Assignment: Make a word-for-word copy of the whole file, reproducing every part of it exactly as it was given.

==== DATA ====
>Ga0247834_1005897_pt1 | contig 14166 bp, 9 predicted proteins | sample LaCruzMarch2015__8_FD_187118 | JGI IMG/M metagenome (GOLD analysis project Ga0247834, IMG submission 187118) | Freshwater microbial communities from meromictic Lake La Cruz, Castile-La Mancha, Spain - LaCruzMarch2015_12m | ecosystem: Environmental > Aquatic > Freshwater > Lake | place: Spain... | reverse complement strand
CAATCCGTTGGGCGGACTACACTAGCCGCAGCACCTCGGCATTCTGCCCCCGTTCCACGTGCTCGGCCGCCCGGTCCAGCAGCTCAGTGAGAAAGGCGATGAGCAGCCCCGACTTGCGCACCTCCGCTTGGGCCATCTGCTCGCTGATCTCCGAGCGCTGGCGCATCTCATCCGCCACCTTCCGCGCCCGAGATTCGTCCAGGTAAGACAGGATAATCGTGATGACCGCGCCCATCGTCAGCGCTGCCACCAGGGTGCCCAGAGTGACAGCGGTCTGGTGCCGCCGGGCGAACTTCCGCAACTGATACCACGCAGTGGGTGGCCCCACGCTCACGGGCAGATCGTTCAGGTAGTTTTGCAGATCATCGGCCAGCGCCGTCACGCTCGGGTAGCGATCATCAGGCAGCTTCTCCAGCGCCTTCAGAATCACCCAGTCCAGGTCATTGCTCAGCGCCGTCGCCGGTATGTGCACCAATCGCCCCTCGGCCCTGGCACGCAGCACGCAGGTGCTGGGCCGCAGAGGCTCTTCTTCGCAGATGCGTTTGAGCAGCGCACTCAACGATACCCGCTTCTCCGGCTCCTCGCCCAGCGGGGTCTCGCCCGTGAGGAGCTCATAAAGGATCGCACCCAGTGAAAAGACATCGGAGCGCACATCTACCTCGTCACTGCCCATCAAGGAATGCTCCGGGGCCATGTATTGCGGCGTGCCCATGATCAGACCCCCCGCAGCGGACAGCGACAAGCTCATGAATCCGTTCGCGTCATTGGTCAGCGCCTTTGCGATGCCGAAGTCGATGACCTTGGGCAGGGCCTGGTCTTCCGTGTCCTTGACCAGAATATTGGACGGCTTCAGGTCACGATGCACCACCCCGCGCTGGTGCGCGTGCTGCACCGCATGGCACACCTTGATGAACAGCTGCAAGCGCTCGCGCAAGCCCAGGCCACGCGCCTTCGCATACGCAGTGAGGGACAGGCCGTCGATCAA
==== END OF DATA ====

>Ga0247834_1005897_pt1 | contig 14166 bp, 9 predicted proteins | sample LaCruzMarch2015__8_FD_187118 | JGI IMG/M metagenome (GOLD analysis project Ga0247834, IMG submission 187118) | Freshwater microbial communities from meromictic Lake La Cruz, Castile-La Mancha, Spain - LaCruzMarch2015_12m | ecosystem: Environmental > Aquatic > Freshwater > Lake | place: Spain... | reverse complement strand
CAATCCGTTGGGCGGACTACACTAGCCGCAGCACCTCGGCATTCTGCCCCCGTTCCACGTGCTCGGCCGCCCGGTCCAGCAGCTCAGTGAGAAAGGCGATGAGCAGCCCCGACTTGCGCACCTCCGCTTGGGCCATCTGCTCGCTGATCTCCGAGCGCTGGCGCATCTCATCCGCCACCTTCCGCGCCCGAGATTCGTCCAGGTAAGACAGGATAATCGTGATGACCGCGCCCATCGTCAGCGCTGCCACCAGGGTGCCCAGAGTGACAGCGGTCTGGTGCCGCCGGGCGAACTTCCGCAACTGATACCACGCAGTGGGTGGCCCCACGCTCACGGGCAGATCGTTCAGGTAGTTTTGCAGATCATCGGCCAGCGCCGTCACGCTCGGGTAGCGATCATCAGGCAGCTTCTCCAGCGCCTTCAGAATCACCCAGTCCAGGTCATTGCTCAGCGCCGTCGCCGGTATGTGCACCAATCGCCCCTCGGCCCTGGCACGCAGCACGCAGGTGCTGGGCCGCAGAGGCTCTTCTTCGCAGATGCGTTTGAGCAGCGCACTCAACGATACCCGCTTCTCCGGCTCCTCGCCCAGCGGGGTCTCGCCCGTGAGGAGCTCATAAAGGATCGCACCCAGTGAAAAGACATCGGAGCGCACATCTACCTCGTCACTGCCCATCAAGGAATGCTCCGGGGCCATGTATTGCGGCGTGCCCATGATCAGACCCCCCGCAGCGGACAGCGACAAGCTCATGAATCCGTTCGCGTCATTGGTCAGCGCCTTTGCGATGCCGAAGTCGATGACCTTGGGCAGGGCCTGGTCTTCCGTGTCCTTGACCAGAATATTGGACGGCTTCAGGTCACGATGCACCACCCCGCGCTGGTGCGCGTGCTGCACCGCATGGCACACCTTGATGAACAGCTGCAAGCGCTCGCGCAAGCCCAGGCCACGCGCCTTCGCATACGCAGTGAGGGACAGGCCGTCGATCAA